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Engineered Wood Flooring Has Gaps. Now What?

Engineered hardwood flooring is designed to minimize gaps due to expansion and contraction of the wood, but it’s not uncommon to find gaps in such materials, and the reasons are many, so it’s important to find the source of the problem in order to fix it. Let’s take a look on Engineered Wood Flooring gaps!

It is important to understand the behavior of regular wood and engineered wood during the expansion and contraction periods, in order to detect the problem.

“Normal” wood expands and contracts with changes in humidity. It swells in high humidity and shrinks in low humidity. The amount of expansion and contraction largely depends on the orientation of the wood grain. Wood moves mostly across the grain rather than with the grain. Traditional hardwood flooring boards (and the top layer of engineered floors) are cut parallel to the grain. As a result, the boards tend to get wider and narrower (across the grain) more than they get longer and shorter (with the grain).

Engineered flooring essentially consists of a hardwood top layer applied over a plywood base. Plywood is assembled in layers using a technique called cross-graining, and the grain of each layer is perpendicular to the grain of the layers above and below. As one layer wants to expand or contract side to side, the neighboring layers want to move front to back. Thus, the layers work against one another during the expansion and contraction process, with minimal results. This is the main reason engineered flooring is most of the times immune to the regular wood behavior on expansion and contraction.

Gaping Due to Humidity

Like mentioned above, the plywood core of engineered flooring helps reduce gaping due to natural expansion and contraction, but it doesn’t always eliminate it. That explains why humidity is a very common cause of gaping in engineered flooring. It’s also why installers should acclimate the flooring before installing it.

One of the common solutions suggested for this problem is to carefully “condition” your home year-round to maintain ideal humidity levels. The idea is to run an air conditioner to lower humidity in summer and run a humidifier to raise it in winter. Although considered by many an environmentally irresponsible approach, this is the only possible way to prevent excessive humidity to damage the engineered wood floor via gaping.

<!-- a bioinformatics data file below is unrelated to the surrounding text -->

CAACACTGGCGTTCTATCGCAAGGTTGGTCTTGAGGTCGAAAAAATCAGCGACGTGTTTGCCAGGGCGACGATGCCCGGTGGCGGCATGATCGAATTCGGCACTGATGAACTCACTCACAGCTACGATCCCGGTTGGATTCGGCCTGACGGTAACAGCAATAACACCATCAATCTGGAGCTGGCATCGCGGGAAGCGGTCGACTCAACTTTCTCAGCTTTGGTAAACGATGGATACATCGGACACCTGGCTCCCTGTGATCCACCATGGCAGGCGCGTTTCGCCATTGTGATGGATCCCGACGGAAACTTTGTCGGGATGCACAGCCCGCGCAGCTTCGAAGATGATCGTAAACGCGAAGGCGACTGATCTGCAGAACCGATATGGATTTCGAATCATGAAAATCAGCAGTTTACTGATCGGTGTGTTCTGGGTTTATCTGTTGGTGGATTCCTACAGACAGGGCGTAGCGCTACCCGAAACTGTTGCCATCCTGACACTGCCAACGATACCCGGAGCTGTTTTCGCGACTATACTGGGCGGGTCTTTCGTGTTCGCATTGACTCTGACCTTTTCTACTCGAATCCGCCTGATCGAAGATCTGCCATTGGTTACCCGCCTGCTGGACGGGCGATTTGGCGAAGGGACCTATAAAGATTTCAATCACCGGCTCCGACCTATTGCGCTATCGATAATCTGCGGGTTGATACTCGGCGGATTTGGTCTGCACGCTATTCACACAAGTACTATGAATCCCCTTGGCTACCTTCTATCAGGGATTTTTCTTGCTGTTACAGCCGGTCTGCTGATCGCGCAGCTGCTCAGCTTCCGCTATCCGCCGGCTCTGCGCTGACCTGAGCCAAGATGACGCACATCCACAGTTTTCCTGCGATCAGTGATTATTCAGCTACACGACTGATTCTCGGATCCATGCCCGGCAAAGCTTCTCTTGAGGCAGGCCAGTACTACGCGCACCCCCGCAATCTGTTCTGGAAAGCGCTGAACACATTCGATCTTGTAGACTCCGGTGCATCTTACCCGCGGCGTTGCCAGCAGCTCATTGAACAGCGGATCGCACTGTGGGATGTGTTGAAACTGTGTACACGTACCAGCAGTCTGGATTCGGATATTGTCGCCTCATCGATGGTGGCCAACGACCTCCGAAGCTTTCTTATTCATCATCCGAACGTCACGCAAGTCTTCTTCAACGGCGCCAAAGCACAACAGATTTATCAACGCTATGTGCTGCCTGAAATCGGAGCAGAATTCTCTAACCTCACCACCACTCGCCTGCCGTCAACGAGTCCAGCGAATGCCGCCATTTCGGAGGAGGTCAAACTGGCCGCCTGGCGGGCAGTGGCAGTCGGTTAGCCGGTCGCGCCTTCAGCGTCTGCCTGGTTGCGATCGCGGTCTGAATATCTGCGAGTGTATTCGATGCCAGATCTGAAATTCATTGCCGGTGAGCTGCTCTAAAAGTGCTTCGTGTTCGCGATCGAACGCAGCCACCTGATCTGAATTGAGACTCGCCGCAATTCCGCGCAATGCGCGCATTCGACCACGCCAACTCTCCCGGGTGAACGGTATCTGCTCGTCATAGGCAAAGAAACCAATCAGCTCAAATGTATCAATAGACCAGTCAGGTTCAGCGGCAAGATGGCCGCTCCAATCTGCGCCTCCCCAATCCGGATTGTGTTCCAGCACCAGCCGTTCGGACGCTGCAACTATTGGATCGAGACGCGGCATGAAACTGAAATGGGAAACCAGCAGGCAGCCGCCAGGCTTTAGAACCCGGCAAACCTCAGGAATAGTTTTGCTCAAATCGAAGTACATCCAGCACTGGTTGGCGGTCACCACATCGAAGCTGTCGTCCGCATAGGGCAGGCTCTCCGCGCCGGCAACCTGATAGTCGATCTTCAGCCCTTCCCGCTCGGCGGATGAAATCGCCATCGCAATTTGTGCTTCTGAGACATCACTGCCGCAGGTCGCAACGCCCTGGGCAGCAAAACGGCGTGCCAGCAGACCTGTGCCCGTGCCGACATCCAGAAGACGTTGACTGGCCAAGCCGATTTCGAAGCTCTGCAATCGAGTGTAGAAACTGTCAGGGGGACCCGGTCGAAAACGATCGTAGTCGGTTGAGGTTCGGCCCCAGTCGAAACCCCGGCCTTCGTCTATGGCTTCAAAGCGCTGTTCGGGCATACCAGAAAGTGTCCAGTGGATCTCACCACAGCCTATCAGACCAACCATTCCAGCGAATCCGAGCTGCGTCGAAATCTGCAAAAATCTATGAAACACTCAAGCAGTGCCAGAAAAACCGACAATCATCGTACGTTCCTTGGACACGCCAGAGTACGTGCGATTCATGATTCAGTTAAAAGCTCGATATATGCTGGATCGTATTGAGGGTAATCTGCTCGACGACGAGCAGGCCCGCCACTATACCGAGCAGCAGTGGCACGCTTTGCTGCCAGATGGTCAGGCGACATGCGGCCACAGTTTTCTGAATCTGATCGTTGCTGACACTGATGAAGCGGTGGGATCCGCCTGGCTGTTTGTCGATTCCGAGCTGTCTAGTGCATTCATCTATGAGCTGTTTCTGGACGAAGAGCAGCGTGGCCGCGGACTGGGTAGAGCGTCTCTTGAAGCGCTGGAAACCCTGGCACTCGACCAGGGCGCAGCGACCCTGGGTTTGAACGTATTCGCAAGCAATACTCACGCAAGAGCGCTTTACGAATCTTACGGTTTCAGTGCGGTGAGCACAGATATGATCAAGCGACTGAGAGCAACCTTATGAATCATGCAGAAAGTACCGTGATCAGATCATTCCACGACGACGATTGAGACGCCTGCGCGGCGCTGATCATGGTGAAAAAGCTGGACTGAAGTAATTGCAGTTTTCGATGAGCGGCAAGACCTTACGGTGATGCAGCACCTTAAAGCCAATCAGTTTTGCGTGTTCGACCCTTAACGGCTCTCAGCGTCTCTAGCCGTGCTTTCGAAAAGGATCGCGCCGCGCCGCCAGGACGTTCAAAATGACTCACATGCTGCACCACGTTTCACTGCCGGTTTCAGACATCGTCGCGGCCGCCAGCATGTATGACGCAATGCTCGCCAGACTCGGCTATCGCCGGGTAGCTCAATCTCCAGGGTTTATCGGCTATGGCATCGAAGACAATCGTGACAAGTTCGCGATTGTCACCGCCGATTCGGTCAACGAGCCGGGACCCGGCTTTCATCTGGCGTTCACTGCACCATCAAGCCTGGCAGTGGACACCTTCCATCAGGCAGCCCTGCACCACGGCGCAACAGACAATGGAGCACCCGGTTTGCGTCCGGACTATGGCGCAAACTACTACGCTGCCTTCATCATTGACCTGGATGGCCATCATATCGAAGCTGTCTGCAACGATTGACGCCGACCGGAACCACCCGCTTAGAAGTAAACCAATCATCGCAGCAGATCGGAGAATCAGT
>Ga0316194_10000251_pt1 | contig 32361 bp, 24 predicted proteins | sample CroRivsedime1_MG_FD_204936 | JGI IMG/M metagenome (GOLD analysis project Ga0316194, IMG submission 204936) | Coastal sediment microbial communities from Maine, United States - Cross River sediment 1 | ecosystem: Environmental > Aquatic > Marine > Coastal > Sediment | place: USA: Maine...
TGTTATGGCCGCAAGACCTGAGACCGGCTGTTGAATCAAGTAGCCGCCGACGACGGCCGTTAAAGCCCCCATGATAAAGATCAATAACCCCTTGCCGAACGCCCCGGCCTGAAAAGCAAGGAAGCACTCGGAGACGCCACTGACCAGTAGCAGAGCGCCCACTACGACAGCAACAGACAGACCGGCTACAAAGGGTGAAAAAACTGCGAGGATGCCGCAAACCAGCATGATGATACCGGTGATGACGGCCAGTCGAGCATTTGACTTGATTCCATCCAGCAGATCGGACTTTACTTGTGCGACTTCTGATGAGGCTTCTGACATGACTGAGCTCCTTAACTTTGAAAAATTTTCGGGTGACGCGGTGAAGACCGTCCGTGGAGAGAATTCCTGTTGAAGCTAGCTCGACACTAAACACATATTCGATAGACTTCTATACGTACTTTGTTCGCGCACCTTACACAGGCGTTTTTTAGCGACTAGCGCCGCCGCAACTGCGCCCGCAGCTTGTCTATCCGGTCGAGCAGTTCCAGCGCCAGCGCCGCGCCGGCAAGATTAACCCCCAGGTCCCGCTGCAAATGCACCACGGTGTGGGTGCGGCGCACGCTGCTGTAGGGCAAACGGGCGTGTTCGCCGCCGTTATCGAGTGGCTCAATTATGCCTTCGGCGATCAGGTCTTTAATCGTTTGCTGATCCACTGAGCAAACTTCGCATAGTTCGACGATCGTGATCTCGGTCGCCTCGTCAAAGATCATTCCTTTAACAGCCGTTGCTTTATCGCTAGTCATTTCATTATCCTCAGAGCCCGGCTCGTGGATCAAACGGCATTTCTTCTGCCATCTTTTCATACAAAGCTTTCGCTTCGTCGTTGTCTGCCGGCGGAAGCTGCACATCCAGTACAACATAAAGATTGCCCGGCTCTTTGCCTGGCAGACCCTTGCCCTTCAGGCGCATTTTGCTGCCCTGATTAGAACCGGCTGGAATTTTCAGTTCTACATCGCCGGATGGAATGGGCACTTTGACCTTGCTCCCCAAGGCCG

Gaps Related to Installation

Engineered hardwood flooring can be nailed down, glued down, or “floated” (read our articles on floating floors). In all cases, the floorboards must be fitted tightly together during the initial installation. If they are not installed like that, the gaps stay there for good, specially if they shrink during the periods of higher humidity, that’s when the flaws become real apparent.

If your choice was for glue-down flooring, an experienced installer must make sure that the boards are fitted together properly the adhesive glue begins to set. If there are any gaps after the glue dries, it becomes really hard to correct the gaps. Even if the installer comes afterwards and “fixes” gaps, trying to close them, it might seem that they got fixed initially, but the adhesive used for glue-down floors, has a “memory” that can pull the boards back to the original position they were glued in. therefore the gaps open again.

Most people that want to do the flooring themselves will pick a floating floor installation, since it mostly involves clicking wood planks together to form a brand new wood surface, laying it over an underlayment foam pad. The best way to prevent gaping with this installation is to cut the boards the right size and to click them together properly, making sure there is no gaping with each board before moving to the next one.

With all types of installation, flooring manufacturers unanimously recommend acclimating the flooring for several days by laying out the material in the room where it will be installed. This allows the wood to adjust to the ambient humidity and temperature in the room before the flooring is installed. If an installer fails to acclimate the material, there’s a potential for greater wood movement after the boards are installed.

Gaps Due to Material Flaws

The engineered construction of engineered flooring helps minimize the effect of natural flaws in wood, but it’s still wood, and wood being a natural product, it has natural flaws that inherent of the material. As a result, some boards won’t fit together perfectly. If a gap shows up when you’re installing the flooring, try to find a board that fits better. Otherwise, if the gap is left on the floor, the only solution is to replace the board or to fill the gap with a color-matched wood filler.

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